We’ve discussed in the past how RFID tags can be a great help for shipping and product distribution. With every product having its own “name tag,” they can be easily logged, tracked, and managed when they’re on the shelves.
Fortunately, this scenario is no longer a pipedream. A company in Japan called Lawson has taken up the challenge of implementing RFID tags onto their products. Lawson is one of the biggest convenience store chains in Japan, so this development is an exciting one for the world of IoT.
How the Technology Works
To get this job done, Lawson partnered up with a technology company called Impinj. Impinj helped out with their RAIN RFID technology, with a specific kind of RFID tag called the M700 IC. Lawson used the M700 ICs on their products to better run their stores.
“We are working on digitalisation of our retail locations to create the convenience store of the future,” said the deputy senior vice president of Lawson, Kunitsugu Makino.
“Once RAIN RFID technology is implemented throughout our entire supply chain and in all the products in our stores, the increased functionality enabled by the Impinj M700 ICs will give us better item-level inventory visibility while also allowing us to deliver frictionless consumer self-checkout and loss prevention.“
Makino’s insight into how RFID helped Lawson tells us how IoT may revolutionize stores.
He mentions “item-level inventory invisibility,” which in layman’s terms means that the store can keep track of where each and every product is. No need to dig around in “the back” to find products – the system knows where every item is, either on the shelves or in the storeroom.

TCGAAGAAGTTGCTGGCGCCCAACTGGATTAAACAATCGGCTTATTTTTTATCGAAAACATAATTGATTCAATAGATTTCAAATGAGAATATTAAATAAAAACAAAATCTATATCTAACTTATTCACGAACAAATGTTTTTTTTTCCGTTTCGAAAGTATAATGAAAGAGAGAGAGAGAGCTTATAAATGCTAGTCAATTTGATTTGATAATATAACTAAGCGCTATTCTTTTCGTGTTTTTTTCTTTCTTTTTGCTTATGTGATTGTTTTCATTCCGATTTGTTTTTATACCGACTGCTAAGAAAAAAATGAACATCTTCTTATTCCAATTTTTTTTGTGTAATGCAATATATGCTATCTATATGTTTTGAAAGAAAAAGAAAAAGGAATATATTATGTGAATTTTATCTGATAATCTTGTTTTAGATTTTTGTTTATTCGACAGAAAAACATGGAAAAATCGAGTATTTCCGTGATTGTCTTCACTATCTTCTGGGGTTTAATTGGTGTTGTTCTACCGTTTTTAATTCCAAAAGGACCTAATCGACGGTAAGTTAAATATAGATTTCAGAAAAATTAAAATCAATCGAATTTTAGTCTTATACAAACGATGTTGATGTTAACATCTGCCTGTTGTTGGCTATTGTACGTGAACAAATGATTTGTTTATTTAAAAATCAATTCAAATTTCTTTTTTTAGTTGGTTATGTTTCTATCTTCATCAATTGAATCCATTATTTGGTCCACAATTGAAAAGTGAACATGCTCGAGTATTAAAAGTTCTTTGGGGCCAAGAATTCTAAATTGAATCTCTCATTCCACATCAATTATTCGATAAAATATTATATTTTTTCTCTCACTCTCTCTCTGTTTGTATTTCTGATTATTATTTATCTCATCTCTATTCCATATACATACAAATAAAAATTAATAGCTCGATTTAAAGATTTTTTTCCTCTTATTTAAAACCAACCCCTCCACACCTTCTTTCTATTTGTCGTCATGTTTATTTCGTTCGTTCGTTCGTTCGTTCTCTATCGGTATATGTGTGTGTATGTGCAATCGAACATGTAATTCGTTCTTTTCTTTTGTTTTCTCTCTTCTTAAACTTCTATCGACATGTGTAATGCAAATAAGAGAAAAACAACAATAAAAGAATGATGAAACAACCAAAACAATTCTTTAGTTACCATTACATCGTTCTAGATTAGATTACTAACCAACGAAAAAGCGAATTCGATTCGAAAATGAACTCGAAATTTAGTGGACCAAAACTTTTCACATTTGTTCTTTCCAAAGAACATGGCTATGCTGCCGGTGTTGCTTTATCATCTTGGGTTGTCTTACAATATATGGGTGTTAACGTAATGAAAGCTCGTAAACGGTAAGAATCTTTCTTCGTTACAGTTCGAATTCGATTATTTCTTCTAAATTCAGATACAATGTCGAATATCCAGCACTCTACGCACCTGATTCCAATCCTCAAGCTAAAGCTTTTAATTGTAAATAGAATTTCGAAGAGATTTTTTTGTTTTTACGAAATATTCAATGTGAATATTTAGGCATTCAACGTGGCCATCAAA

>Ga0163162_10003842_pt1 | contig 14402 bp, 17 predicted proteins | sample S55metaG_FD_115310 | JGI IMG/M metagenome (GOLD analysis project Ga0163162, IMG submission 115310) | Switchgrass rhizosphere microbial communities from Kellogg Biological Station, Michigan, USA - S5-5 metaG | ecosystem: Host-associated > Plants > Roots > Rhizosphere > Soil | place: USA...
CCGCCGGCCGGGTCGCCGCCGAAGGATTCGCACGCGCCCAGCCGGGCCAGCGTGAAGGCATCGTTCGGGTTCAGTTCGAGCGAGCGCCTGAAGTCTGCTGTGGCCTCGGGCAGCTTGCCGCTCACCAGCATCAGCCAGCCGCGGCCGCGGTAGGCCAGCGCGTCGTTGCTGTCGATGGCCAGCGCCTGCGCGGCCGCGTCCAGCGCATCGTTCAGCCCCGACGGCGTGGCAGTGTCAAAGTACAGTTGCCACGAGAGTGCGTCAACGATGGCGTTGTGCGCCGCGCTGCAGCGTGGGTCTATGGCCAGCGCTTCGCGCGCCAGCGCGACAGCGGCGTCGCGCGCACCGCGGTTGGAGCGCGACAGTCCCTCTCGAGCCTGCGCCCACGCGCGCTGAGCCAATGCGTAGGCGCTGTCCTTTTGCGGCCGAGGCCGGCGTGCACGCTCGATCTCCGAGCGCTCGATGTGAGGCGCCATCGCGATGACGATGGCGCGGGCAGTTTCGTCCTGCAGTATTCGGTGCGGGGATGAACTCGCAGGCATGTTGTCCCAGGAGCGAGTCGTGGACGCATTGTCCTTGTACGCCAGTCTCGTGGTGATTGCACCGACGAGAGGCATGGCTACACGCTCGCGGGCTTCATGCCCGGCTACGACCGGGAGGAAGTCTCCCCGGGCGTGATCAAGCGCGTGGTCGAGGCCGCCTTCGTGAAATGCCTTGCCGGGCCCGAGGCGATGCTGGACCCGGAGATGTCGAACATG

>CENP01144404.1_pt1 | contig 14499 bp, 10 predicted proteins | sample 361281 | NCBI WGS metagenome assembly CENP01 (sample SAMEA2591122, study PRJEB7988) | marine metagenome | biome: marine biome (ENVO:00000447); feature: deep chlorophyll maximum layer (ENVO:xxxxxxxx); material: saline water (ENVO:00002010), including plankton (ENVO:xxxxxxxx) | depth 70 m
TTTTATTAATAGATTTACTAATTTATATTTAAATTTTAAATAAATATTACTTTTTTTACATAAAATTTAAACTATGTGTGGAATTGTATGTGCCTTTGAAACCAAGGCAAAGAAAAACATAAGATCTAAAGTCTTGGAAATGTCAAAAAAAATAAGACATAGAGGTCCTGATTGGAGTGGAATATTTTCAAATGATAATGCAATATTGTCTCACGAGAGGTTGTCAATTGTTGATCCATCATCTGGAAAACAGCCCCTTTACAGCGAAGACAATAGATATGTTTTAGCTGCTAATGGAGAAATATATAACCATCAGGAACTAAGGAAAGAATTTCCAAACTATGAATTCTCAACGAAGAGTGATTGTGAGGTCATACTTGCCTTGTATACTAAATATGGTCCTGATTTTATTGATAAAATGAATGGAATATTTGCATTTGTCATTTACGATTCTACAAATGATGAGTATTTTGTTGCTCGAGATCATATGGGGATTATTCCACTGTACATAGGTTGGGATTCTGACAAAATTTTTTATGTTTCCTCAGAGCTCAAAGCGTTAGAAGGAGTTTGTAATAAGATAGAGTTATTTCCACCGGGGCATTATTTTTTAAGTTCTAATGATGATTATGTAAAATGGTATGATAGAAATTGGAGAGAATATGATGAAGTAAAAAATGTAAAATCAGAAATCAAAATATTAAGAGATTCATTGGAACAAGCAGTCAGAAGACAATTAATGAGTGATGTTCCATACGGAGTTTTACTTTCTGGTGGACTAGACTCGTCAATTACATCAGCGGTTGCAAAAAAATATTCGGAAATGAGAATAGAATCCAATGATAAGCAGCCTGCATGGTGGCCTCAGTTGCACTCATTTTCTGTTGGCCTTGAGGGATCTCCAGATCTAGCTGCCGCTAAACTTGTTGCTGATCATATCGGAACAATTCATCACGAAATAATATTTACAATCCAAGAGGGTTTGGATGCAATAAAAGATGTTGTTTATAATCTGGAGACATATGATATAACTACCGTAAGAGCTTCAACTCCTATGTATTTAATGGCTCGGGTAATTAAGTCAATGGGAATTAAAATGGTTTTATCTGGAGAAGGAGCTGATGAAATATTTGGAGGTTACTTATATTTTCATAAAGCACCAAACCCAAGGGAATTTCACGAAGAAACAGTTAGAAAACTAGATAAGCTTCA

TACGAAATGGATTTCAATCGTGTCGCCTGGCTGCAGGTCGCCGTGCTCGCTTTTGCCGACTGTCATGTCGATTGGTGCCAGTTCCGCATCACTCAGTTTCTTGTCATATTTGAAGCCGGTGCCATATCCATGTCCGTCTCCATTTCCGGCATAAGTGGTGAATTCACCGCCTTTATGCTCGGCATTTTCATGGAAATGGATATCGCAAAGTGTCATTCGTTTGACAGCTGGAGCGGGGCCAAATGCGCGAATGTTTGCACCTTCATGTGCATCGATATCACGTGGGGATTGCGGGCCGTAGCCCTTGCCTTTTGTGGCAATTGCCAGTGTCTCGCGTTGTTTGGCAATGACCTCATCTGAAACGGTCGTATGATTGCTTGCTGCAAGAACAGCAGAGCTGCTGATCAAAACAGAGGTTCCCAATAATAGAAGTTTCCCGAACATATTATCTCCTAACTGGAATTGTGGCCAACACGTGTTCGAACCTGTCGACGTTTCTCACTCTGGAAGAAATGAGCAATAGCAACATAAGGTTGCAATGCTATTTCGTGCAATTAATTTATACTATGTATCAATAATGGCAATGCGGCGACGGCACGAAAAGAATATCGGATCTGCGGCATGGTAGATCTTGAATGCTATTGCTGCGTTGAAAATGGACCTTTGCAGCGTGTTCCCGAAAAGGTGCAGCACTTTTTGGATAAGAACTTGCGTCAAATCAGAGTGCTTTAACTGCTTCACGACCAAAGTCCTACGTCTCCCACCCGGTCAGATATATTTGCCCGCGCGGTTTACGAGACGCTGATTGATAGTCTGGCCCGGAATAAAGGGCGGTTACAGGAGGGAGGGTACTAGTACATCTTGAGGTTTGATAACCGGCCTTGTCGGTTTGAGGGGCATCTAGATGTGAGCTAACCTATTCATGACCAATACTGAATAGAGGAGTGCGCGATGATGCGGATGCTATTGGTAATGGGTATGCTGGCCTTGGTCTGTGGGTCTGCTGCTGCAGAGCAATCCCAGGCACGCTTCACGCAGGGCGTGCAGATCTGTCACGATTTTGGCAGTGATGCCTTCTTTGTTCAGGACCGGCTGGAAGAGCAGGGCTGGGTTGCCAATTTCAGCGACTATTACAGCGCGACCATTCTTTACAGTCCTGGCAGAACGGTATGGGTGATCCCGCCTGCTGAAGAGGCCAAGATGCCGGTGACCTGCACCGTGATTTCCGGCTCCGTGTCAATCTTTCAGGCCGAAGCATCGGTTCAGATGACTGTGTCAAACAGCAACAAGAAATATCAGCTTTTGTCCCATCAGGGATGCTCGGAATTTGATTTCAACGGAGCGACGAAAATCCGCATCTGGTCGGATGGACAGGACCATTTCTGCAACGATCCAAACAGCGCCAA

Makino also mentions “loss prevention.” This is business talk for making sure products get sold without any of them being “wasted.” RFID tags allow companies to keep consistent track of their stock so they don’t forget or lose anything. It also helps prevent theft, as every RFID can also be used as a security tag.
How Might this Affect Us?
This is all well and good for us, but how does it affect us as consumers? Thankfully, the introduction of RFID only means good things for honest purchasers, while being a sore spot for people who shoplift.
For people who pay for their goods, they may find self-checkout systems develop around this technology. We’ve already seen Amazon Go, a kind of store where customers simply walk out with the goods they want, and Amazon then bills them for the items.
What if scanners were set up by shop entrances that scanned people’s bags as they left the store, found all the items within, then charged the customer on their card? Store queues may be a thing of the past; just take what you want and walk right out!
Revolutionizing the Shopping Experience
There has been a lot of excitement about how IoT can help ship and sell products, but not many companies have stood up to the plate. Lawson, however, is keen to be one of the first to adopt RFID tags with their products, and they hope it will reduce the issues that current stores face.
Do you think RFID tags will revolutionize stores? Let us know below!
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